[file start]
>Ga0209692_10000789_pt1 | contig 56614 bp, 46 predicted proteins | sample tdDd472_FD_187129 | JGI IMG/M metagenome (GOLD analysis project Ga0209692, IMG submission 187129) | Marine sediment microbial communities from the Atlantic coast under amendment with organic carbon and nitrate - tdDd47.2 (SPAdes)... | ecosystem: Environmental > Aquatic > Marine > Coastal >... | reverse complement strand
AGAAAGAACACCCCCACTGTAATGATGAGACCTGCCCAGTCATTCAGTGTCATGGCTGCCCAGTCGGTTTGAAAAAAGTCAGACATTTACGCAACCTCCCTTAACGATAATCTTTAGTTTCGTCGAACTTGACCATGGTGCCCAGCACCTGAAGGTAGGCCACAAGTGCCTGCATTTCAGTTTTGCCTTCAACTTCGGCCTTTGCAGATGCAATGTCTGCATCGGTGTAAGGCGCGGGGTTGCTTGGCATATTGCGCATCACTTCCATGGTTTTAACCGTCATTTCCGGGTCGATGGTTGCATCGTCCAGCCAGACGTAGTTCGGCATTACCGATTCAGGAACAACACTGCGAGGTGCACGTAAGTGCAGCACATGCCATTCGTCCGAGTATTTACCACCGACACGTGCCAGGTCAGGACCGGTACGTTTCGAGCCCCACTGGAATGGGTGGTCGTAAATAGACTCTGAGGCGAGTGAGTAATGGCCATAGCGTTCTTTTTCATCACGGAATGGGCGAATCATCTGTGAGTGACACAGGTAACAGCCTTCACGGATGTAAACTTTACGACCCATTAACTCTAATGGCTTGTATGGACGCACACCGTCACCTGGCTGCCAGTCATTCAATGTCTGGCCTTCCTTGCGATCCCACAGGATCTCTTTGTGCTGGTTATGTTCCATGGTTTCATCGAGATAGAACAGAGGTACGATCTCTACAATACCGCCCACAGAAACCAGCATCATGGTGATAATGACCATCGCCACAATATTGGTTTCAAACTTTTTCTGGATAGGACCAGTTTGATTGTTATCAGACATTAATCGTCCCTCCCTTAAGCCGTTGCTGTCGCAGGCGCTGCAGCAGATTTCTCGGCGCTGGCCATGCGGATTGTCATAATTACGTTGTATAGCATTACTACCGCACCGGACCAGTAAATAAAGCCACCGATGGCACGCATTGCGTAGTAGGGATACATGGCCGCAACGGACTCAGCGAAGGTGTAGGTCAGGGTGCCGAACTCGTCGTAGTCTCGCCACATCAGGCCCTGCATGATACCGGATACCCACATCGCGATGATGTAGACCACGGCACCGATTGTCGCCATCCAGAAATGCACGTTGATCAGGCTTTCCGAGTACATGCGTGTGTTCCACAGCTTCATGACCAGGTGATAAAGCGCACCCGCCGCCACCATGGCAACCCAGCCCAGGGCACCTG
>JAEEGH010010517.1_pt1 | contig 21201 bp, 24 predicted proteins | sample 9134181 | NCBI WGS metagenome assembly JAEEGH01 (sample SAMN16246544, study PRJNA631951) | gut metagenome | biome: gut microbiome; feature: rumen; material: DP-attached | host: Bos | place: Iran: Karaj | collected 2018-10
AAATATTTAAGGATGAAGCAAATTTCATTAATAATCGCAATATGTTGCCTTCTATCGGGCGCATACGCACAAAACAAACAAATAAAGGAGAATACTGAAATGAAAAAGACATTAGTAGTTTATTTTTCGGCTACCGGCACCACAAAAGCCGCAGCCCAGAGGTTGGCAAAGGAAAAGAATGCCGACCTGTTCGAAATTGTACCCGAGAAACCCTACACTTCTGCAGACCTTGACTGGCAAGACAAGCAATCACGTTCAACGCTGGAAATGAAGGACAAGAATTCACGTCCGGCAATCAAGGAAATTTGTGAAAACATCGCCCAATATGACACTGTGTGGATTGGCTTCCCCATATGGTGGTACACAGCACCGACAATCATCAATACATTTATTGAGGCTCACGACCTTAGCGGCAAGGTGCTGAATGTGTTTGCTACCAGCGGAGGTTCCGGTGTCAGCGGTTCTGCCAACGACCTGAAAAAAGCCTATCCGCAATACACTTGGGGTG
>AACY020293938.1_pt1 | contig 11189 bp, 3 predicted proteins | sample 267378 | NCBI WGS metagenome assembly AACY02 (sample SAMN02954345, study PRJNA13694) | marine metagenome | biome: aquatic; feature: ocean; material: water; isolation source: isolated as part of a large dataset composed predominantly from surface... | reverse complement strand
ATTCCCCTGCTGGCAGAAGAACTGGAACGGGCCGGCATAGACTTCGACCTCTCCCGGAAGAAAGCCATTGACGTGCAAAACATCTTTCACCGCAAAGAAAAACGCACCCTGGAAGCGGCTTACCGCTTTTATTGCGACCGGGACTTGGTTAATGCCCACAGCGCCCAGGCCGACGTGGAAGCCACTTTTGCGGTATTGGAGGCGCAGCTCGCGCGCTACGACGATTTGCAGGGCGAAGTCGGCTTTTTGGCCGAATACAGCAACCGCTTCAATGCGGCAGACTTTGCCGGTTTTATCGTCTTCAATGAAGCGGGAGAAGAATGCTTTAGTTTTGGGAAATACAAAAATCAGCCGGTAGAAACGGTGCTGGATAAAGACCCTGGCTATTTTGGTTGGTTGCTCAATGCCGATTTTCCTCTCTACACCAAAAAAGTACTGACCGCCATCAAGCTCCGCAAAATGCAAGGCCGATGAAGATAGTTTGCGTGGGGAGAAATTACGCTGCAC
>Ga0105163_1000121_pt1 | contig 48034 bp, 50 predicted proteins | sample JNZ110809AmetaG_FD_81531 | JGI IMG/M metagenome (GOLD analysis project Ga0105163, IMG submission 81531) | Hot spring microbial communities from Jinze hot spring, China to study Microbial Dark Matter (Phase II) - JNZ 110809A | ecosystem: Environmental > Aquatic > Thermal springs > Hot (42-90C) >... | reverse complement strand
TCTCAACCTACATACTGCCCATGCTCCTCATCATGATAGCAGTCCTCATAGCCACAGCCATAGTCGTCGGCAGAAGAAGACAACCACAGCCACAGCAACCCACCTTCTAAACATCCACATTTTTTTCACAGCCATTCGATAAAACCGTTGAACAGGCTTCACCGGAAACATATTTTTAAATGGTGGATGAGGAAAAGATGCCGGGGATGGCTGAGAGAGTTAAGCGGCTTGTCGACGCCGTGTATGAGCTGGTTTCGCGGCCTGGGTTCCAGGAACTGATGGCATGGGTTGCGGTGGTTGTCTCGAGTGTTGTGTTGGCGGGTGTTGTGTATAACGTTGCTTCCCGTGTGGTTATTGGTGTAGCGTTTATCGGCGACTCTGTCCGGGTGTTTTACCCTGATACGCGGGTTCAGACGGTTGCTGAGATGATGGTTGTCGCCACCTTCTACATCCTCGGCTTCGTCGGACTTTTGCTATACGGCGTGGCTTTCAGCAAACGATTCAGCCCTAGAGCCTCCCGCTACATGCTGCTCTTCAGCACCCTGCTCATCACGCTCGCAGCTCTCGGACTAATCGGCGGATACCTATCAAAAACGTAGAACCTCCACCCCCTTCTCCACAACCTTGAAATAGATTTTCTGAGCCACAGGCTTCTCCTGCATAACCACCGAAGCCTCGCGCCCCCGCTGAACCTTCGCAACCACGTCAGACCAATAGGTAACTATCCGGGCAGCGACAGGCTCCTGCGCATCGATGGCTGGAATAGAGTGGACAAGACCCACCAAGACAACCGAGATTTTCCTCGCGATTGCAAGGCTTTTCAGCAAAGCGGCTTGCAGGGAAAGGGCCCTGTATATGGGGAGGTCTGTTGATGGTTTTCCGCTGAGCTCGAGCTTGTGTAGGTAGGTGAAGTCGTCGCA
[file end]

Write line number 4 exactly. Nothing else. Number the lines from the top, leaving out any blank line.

AAATATTTAAGGATGAAGCAAATTTCATTAATAATCGCAATATGTTGCCTTCTATCGGGCGCATACGCACAAAACAAACAAATAAAGGAGAATACTGAAATGAAAAAGACATTAGTAGTTTATTTTTCGGCTACCGGCACCACAAAAGCCGCAGCCCAGAGGTTGGCAAAGGAAAAGAATGCCGACCTGTTCGAAATTGTACCCGAGAAACCCTACACTTCTGCAGACCTTGACTGGCAAGACAAGCAATCACGTTCAACGCTGGAAATGAAGGACAAGAATTCACGTCCGGCAATCAAGGAAATTTGTGAAAACATCGCCCAATATGACACTGTGTGGATTGGCTTCCCCATATGGTGGTACACAGCACCGACAATCATCAATACATTTATTGAGGCTCACGACCTTAGCGGCAAGGTGCTGAATGTGTTTGCTACCAGCGGAGGTTCCGGTGTCAGCGGTTCTGCCAACGACCTGAAAAAAGCCTATCCGCAATACACTTGGGGTG